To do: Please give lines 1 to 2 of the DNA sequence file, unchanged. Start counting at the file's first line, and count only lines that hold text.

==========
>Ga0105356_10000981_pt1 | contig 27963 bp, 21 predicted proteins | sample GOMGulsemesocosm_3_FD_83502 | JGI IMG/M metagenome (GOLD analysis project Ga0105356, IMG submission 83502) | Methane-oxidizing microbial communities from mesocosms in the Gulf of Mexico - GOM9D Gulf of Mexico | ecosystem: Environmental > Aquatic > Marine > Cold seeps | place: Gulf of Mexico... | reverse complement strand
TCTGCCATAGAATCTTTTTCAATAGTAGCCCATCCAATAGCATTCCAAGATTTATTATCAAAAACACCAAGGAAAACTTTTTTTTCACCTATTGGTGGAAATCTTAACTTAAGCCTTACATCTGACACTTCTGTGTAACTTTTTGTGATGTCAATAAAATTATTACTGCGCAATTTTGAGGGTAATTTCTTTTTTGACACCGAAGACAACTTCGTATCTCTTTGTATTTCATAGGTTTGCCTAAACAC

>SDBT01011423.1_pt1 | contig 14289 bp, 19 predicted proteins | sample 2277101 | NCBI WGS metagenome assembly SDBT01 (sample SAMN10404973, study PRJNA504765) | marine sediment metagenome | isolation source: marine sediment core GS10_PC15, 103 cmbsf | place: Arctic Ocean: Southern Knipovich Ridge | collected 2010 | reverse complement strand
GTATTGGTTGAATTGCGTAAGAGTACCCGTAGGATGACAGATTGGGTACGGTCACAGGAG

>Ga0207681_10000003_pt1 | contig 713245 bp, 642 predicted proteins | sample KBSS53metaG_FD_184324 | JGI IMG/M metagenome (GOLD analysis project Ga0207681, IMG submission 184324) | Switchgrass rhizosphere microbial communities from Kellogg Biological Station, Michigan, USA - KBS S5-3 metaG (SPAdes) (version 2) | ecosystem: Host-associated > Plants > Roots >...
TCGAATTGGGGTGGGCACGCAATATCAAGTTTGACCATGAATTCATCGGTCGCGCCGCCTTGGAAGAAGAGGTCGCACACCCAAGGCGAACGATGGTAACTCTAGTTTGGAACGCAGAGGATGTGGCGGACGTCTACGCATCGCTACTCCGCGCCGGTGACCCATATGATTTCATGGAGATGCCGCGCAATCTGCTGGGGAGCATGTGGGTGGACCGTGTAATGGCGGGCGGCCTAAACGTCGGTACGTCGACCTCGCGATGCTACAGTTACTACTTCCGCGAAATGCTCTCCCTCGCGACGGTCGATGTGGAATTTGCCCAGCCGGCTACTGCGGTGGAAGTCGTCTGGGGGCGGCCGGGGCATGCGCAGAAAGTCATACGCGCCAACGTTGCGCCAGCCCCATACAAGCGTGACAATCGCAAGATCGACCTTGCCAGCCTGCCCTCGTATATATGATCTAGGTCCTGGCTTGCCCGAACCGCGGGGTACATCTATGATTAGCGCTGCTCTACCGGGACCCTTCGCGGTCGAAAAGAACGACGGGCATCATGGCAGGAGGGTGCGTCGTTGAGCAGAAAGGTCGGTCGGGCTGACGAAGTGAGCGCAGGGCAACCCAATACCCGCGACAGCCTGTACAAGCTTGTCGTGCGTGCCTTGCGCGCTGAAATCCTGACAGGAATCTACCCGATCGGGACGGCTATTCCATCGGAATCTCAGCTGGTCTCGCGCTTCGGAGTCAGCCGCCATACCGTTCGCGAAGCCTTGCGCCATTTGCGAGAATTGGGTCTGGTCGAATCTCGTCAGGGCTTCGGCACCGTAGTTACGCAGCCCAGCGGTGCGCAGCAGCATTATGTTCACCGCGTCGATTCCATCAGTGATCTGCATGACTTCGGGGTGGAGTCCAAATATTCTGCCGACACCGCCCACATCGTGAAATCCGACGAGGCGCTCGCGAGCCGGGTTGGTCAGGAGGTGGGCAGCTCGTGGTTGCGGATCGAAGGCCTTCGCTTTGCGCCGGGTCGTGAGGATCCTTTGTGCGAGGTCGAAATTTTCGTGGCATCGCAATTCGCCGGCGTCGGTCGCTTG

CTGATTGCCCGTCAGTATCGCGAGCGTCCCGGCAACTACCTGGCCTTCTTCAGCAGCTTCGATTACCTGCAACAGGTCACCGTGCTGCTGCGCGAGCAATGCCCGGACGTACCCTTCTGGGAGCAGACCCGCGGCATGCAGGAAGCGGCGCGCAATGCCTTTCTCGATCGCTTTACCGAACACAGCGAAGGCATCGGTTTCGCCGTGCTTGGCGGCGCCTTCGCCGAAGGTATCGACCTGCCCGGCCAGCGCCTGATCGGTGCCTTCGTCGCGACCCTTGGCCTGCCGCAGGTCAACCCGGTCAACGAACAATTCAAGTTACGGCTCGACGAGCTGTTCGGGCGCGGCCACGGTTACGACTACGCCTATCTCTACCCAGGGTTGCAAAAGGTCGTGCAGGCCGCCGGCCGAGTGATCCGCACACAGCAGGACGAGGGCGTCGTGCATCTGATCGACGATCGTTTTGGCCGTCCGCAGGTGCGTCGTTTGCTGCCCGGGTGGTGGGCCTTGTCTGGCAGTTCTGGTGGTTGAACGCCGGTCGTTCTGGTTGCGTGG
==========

>Ga0105356_10000981_pt1 | contig 27963 bp, 21 predicted proteins | sample GOMGulsemesocosm_3_FD_83502 | JGI IMG/M metagenome (GOLD analysis project Ga0105356, IMG submission 83502) | Methane-oxidizing microbial communities from mesocosms in the Gulf of Mexico - GOM9D Gulf of Mexico | ecosystem: Environmental > Aquatic > Marine > Cold seeps | place: Gulf of Mexico... | reverse complement strand
TCTGCCATAGAATCTTTTTCAATAGTAGCCCATCCAATAGCATTCCAAGATTTATTATCAAAAACACCAAGGAAAACTTTTTTTTCACCTATTGGTGGAAATCTTAACTTAAGCCTTACATCTGACACTTCTGTGTAACTTTTTGTGATGTCAATAAAATTATTACTGCGCAATTTTGAGGGTAATTTCTTTTTTGACACCGAAGACAACTTCGTATCTCTTTGTATTTCATAGGTTTGCCTAAACAC